From Kelly Dwyer, Ball Don’t Lie: Doc Rivers’ great contribution to the American sporting lexicon, before introducing most of us to the glory of Ubuntu, was his “deodorant” quote. Something that went along the lines of, “winning is a great deodorant, because it covers up all the stink.” Or something possibly close to that, because all my internet searches led me to this quote: “Winning is like deodorant – it comes up and a lot of things don’t stink.” And I guess that works. Or not, as it appears Rivers is a little off these days. Because in Phil Jackson’s case, with the people that pay Phil Jackson the sort of money he needs to buy enough deodorant to sweat through a hundred games a year? Winning appears to be the great, “that pompous jerk, I can do this without him!”
From Trey Kerby, Ball Don’t Lie: We all remember Kobe Bryant’s 6-24 shooting performance in Game 7 of this year’s NBA Finals. It was not a very good shooting performance, obviously, as he did not make very many shots but continued to take shots. Basically, it was the very definition of a bad shooting performance, and I heard that Kobe Bryant’s face will be added next to that phrase in a completely nonexistent dictionary of basketball terms.
From Gil Merikin, Silver Screen and Roll: Much ado has been made by a significant subsection of irate Celtics fans about the foul discrepancy in the 2010 Finals versus the Lakers, a number that may astonish at first glance: 174-156 personal fouls, a difference of 18 fouls called in the Lakers favor. News flash: if you foul a lot, you will get called a for a lot of fouls. This unfortunate consequence has nothing to do with conspiring officials or David Stern machinations.
From Roland Lazenby, Laker Noise: If Jerry Buss really wants Phil Jackson back to coach the Los Angeles Lakers, now would be the time for the team owner to speak up. Don’t hold your breath. Although Buss could have lauded Jackson any time over the past two years as the Lakers won back-to-back NBA titles, the owner’s silence on the matter has been deafening. I’ve been pointing this out for months, by the way. And Mark Heisler of the L.A. Times, who just this week has offered a ringing endorsement of Byron Scott as a Jackson replacement, has repeatedly taken me to task for it.
From Andy Kamenetzky, Land O’ Lakers: Yesterday, I took a look at the potential — and realistic — free agent options at the guard spots for the Lakers this offseason. Part II tackles the forwards and centers on the market. The list of bigs is shorter. The taller the player, the more money he generally stands to make. And the Lakers don’t have much to toss around. Still, with D.J. Mbenga and Josh Powell unlikely to return, Andrew Bynum’s medical history and Derrick Caracter hardly a lock to make the team (much less a dent), a new reserve big is probably a must. Mitch Kupchak also noted the uncertain status of Luke Walton’s back, meaning more than Devin Ebanks may be needed at the wing next season.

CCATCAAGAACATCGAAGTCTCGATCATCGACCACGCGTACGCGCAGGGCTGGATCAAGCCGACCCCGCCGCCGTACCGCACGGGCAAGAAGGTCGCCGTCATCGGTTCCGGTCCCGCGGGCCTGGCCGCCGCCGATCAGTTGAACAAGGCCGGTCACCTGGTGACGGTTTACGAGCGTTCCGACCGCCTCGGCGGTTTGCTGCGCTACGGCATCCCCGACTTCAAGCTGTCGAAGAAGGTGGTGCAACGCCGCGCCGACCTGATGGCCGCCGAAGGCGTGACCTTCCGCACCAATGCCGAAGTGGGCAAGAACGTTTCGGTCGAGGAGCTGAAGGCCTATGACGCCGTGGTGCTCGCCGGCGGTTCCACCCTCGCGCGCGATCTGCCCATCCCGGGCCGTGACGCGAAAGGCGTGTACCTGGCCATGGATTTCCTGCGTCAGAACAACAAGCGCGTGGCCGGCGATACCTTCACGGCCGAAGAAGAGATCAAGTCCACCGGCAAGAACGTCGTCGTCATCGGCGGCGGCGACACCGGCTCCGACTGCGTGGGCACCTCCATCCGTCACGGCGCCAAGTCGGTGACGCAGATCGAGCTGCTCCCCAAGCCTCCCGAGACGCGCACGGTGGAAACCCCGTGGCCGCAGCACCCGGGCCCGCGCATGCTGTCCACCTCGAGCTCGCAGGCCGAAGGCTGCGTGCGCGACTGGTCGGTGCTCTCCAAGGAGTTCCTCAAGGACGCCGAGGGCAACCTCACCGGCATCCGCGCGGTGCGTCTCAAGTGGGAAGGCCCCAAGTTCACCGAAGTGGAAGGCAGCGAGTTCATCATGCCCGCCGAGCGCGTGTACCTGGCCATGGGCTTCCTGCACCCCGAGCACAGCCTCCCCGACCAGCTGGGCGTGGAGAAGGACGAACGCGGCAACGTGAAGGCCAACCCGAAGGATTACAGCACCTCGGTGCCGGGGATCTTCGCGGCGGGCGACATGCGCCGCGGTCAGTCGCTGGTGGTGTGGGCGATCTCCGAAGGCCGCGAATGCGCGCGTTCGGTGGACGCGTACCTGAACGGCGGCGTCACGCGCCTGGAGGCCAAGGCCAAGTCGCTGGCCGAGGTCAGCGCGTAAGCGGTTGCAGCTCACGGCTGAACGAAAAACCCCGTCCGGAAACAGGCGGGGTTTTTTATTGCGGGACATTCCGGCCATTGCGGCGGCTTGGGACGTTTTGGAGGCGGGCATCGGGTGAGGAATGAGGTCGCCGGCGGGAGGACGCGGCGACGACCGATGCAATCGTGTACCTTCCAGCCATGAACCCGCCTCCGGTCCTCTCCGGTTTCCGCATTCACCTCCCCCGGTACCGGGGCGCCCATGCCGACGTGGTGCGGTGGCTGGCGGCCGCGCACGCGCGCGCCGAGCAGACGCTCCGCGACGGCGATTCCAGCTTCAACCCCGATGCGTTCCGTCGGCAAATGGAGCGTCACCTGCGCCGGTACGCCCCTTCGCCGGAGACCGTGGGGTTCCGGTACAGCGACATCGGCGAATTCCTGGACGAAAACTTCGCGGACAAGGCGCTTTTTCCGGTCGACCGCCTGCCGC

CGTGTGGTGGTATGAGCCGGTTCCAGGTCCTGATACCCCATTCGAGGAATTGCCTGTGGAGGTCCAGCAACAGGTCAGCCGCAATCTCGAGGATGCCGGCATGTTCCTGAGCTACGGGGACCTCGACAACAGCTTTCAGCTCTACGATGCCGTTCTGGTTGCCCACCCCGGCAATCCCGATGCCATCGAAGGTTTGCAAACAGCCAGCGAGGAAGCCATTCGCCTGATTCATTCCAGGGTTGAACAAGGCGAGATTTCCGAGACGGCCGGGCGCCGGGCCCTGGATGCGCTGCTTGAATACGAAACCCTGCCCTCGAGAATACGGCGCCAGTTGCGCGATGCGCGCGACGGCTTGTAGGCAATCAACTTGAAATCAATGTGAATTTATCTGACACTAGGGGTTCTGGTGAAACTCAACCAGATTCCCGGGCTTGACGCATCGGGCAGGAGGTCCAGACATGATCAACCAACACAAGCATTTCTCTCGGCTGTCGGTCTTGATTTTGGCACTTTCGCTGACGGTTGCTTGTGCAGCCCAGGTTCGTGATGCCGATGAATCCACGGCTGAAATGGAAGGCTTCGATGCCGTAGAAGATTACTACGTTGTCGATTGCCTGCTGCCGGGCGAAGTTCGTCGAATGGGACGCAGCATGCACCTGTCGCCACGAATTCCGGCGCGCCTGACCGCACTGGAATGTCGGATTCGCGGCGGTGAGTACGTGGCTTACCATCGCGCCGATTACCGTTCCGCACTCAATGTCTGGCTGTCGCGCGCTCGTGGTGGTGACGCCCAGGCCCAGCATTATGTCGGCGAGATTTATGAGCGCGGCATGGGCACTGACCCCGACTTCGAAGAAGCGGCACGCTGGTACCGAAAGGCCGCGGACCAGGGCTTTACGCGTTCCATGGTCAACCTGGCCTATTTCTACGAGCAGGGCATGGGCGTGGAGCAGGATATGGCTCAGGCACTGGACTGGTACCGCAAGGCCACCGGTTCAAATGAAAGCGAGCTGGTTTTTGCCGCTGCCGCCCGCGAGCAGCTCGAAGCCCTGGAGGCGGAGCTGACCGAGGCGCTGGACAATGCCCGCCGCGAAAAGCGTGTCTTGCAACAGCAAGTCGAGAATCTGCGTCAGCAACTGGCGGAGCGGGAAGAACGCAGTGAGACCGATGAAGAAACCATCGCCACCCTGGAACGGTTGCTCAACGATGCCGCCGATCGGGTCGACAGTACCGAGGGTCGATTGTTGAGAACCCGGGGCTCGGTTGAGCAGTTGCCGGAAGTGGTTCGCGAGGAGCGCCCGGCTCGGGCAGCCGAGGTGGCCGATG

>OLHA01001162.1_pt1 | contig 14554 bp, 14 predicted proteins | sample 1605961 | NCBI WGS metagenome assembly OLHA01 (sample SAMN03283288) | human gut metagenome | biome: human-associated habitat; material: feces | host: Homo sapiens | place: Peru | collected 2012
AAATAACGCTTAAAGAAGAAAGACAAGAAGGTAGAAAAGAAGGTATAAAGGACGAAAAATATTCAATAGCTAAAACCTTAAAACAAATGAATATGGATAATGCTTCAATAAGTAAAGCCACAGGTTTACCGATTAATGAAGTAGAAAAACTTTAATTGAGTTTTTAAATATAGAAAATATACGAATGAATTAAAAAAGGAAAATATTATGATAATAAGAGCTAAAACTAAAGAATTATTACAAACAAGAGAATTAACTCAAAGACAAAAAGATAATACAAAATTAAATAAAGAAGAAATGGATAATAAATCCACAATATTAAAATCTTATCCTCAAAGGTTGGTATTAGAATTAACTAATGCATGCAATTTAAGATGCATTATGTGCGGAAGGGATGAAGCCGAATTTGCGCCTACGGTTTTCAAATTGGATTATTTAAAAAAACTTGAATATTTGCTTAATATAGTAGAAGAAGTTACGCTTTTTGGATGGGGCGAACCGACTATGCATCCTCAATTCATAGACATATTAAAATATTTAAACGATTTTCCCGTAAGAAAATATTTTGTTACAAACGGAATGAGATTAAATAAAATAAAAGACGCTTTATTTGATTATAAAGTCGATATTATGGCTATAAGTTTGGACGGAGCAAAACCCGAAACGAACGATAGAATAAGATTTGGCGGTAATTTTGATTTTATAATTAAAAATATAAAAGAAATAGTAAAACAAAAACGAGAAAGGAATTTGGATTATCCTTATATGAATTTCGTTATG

From Mike Bresnahan and Broderick Turner, Los Angeles Times: While their coach debates whether to return or retire, the Lakers press onward. They have no choice. The NBA calendar calls for the free-agency period to begin Wednesday at 9:01 p.m. The Lakers might not only lose Phil Jackson and assistant coach Brian Shaw, who is edging closer to becoming Cleveland’s head coach, but they also have six free agents on their roster, almost half their team.
From Mark Medina, Los Angeles Times: Visiting his native Democratic Republic of Congo, Lakers center D.J. Mbenga sported his 2010 championship ring for all the citizens to see. Even if played a marginal role in securing the Lakers’ second consecutive title, Mbenga’s ring symbolized hope for a country ravaged by poverty, violence and corruption. “All we have are sports,” Mbenga said. “That’s why all these kids listen to you easily. But they won’t listen to politicians. They don’t trust the political people.”
From Mark Medina, Los Angeles: Lakers Coach Phil Jackson contended during his exit interview that he was leaning toward retirement because of health concerns. He reiterated that sentiment over the weekend in Montana at the Western Governors’ Assn. annual meeting, pointing to George Karl’s situation in which throat cancer prompted the Denver coach to miss the last part of the 2009-10 season as a reason why he wouldn’t come back another year unless he knows he can last an entire season. Jackson also brought up the grind of the NBA season and how it becomes increasingly difficult each year to go through it.
From Chris Erskine, Los Angeles Times: We’ve had champion athletes thank their mothers, their fathers, their teammates, their deities. They’ve thanked their coaches, their team owners, their children, their wives. After the Lakers won their second consecutive championship recently, Ron Artest thanked his shrink. Welcome to Los Angeles, Mr. Artest. At last, you are one of us.
From Ramona Shelbourne, ESPN Los Angeles: By now Phil Jackson is home by his lake, thinking and feeling with his head, heart and guts. There is never going to be an easy way for him to leave his life’s work, to look back on his time the NBA fondly but not longingly. For those who play and coach this game at its highest level, as Jackson has in his Hall of Fame career, it is an addiction that gets into the blood stream with an uncompromising virulence.